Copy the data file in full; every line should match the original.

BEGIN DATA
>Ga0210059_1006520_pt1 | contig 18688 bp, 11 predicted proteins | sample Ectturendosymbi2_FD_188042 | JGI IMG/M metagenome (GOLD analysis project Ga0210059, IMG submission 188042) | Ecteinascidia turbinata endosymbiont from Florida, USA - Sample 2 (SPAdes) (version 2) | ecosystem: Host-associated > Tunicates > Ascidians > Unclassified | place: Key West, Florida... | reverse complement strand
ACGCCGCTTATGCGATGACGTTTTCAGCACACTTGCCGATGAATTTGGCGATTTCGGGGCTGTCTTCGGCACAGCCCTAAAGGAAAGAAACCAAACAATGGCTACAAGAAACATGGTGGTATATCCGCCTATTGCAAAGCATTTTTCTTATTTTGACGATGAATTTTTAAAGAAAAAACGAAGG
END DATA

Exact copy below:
>Ga0210059_1006520_pt1 | contig 18688 bp, 11 predicted proteins | sample Ectturendosymbi2_FD_188042 | JGI IMG/M metagenome (GOLD analysis project Ga0210059, IMG submission 188042) | Ecteinascidia turbinata endosymbiont from Florida, USA - Sample 2 (SPAdes) (version 2) | ecosystem: Host-associated > Tunicates > Ascidians > Unclassified | place: Key West, Florida... | reverse complement strand
ACGCCGCTTATGCGATGACGTTTTCAGCACACTTGCCGATGAATTTGGCGATTTCGGGGCTGTCTTCGGCACAGCCCTAAAGGAAAGAAACCAAACAATGGCTACAAGAAACATGGTGGTATATCCGCCTATTGCAAAGCATTTTTCTTATTTTGACGATGAATTTTTAAAGAAAAAACGAAGG